Ohio Reports More Than 3,000 Daily COVID Cases for the First Time

“The virus is raging throughout the state of Ohio. There’s no place to hide," said DeWine.

click to enlarge Ohio Gov. Mike DeWine - Photo: Ohio Channel YouTube screengrab
Photo: Ohio Channel YouTube screengrab
Ohio Gov. Mike DeWine

Ohio is reporting 3,590 new COVID cases today — a record and the first time the state has surpassed 3,000 cases in 24 hours.

“This is by far the highest number of cases we have ever seen during the entire pandemic,” said Gov. Mike DeWine during today's press briefing.

It's about 700 more cases than our previous high, which occurred just a few days ago. In the past 24 hours, there have been 192 new hospitalizations — the third highest rate. 

“The virus is raging throughout the state of Ohio. There’s no place to hide,” DeWine said.

Currently, 83 of the state's 88 counties are high-incident counties (more than 100 cases per 100,000 residents) and only two are not marked as orange or red on the Public Health Advisory System map. Butler County and Warren County — both currently red — were also listed in the top 20 highest case rates, with more than 300 coronavirus cases per 100,000 residents. 

The good news? No counties went purple this week. Hamilton, Cuyahoga and Clark, which last week were all on the watchlist to turn purple, remain red.


“(For a county to go to purple) it has to continue to accelerate; it has to continue to go up," DeWine said. "What we’ve seen with Cuyahoga, Clark County and Hamilton is basically that they’ve plateaued or did not see a significant increase. (Or) not a significant enough increase to move to purple.” 

Still, DeWine said there are “disturbing trends” in each of those three counties.

click to enlarge Hamilton County's current COVID numbers, per the Ohio Department of Health - Photo: Ohio Department of Health
Photo: Ohio Department of Health
Hamilton County's current COVID numbers, per the Ohio Department of Health

Dr. Richard Lofgren, president and CEO of UCHealth, joined the press briefing and said there has been a rapid increase in the number of cases and hospitalizations across the state in the past three weeks. There has also been an uptick in the testing positivity rate for all age groups — all now fall somewhere between 5% and 6.5%.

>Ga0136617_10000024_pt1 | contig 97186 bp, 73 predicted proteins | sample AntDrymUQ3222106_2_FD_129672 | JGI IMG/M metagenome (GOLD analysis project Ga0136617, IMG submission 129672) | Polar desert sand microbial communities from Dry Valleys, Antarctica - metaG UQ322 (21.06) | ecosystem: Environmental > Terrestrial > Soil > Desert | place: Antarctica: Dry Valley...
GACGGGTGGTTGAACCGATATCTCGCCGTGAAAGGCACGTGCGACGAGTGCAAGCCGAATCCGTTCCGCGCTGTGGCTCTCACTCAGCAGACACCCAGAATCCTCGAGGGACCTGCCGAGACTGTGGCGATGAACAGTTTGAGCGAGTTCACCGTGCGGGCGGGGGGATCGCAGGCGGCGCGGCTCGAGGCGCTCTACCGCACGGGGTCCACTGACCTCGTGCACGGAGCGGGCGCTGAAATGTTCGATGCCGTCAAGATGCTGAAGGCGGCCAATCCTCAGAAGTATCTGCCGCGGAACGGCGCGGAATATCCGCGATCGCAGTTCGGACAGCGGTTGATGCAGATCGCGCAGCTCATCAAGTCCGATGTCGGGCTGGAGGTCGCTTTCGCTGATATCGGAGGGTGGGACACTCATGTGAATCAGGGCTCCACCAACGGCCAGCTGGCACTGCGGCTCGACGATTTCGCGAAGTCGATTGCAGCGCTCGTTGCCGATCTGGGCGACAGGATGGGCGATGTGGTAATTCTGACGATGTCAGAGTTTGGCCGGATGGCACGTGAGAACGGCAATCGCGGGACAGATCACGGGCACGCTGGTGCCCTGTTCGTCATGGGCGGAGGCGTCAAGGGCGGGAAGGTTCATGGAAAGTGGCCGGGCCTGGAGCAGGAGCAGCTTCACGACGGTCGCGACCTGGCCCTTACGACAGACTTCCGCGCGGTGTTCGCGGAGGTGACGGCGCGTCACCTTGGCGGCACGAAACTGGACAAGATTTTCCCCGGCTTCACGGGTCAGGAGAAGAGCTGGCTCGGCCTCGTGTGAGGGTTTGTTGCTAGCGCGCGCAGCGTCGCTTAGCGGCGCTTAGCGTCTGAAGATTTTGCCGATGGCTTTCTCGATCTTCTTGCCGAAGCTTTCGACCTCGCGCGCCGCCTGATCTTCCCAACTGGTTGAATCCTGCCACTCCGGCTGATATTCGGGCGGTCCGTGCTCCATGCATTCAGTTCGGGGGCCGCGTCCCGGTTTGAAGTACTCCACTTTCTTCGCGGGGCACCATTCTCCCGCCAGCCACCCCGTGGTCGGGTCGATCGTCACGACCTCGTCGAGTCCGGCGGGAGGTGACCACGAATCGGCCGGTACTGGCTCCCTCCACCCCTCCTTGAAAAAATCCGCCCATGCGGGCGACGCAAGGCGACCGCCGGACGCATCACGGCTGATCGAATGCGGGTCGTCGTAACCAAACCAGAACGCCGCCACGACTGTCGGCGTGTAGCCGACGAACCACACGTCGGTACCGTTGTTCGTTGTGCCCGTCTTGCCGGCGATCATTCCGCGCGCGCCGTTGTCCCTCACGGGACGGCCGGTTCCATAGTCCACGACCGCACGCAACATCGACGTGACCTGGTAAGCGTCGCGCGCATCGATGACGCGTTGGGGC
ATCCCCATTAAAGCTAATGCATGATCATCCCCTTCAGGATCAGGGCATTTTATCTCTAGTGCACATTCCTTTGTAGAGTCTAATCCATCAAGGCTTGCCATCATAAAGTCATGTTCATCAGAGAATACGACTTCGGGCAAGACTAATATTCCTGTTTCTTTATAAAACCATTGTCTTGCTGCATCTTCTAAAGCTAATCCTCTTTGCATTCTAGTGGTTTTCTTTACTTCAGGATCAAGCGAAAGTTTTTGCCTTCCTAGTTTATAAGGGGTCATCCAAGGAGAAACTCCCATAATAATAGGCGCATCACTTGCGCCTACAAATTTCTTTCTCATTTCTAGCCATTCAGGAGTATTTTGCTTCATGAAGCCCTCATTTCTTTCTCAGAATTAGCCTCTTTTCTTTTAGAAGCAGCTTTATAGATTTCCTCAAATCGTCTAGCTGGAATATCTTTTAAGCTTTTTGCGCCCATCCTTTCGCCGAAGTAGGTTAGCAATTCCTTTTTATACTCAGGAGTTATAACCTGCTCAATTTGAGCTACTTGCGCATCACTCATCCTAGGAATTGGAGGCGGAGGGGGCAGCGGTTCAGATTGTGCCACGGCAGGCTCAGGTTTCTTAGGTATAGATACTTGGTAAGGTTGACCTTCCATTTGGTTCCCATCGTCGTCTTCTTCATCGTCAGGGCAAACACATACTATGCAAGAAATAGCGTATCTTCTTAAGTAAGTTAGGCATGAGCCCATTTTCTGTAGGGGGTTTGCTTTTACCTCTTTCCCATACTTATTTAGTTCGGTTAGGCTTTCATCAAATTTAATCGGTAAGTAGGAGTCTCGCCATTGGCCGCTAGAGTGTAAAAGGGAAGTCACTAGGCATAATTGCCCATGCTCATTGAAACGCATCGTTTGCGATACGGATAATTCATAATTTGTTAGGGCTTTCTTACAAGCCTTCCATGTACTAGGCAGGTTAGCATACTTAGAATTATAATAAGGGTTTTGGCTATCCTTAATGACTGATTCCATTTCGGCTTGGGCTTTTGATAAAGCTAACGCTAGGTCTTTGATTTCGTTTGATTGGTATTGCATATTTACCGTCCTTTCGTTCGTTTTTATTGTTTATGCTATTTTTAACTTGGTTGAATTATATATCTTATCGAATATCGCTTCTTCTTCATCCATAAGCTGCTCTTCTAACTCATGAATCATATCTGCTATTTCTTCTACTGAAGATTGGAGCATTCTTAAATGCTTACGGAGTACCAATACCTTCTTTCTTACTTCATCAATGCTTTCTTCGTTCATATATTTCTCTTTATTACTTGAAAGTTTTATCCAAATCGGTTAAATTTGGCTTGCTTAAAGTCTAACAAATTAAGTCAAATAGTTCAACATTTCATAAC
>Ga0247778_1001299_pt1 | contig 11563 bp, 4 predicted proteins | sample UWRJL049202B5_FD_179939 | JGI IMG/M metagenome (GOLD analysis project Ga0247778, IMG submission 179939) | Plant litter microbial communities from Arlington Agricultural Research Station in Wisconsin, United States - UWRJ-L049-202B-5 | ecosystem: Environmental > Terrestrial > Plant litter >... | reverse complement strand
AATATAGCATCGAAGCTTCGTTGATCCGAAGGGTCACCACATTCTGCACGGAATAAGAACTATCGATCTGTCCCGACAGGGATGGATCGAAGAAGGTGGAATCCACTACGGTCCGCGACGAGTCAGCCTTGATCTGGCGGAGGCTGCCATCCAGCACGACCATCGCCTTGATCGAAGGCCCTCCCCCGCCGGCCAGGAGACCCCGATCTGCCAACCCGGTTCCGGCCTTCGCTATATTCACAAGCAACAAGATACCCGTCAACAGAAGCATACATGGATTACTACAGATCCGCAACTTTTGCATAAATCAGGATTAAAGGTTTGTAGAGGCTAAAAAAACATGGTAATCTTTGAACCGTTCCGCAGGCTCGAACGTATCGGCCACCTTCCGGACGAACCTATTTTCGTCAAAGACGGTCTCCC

"Unlike what we saw before, this spread is diffuse. There’s no one particular area, no one particular group or facility that really accounts for the increase number of cases,” Lofgren said.

He said it appears the vast majority of infections are coming from private social events.


"I think we’re simply letting our guard down. We all have COVID fatigue,” Lofgren said. “I think we’re starting to see people expanding their ‘bubble.’ You need to ensure there’s a small cadre of people who you live with. But we all are social animals — we want to increase our bubble.”

“We need to recognize that if we expand our bubble, you’re increasing your risk. At any given point in time, we don’t know who amongst us may be actually infected, without symptoms, and inadvertently spreading the virus,” he continued. 

If you let anyone new into your "bubble," Lofgren says to make sure you still social distance and wear a mask, even if those people are friends or relatives. And this includes during the holidays. If people outside your immediate household are coming into yours for Thanksgiving, family or not, you all need to mask and social distance.

Lofgren also says testing before an event is not a reassurance — you could get tested one day, be negative but be percolating the virus and then spread it.

DeWine said every county in Ohio needs to be working on putting together a COVID defense team of county commissioners, mayors, local hospital leaders, health commissioner, business leaders, religious leaders, etc.

“We have to come together to fight this enemy. We have to come together to fight this invader,” he said.

The main goals of each task force are to:

  • Assess and understand the county's current COVID situation;
  • Inventory their assets in the community;
  • Focus on what steps to take to turn the situation in the community around.

“The decisions each Ohioan makes each day will really determine what kind of winter that we have," DeWine said. "We must mask more, we must distance more, we must be more careful, we must wash our hands more, we must have more ventilation inside — particularly as we move more inside as winter approaches.” 

“We can control our own destiny,” he said.

 

 

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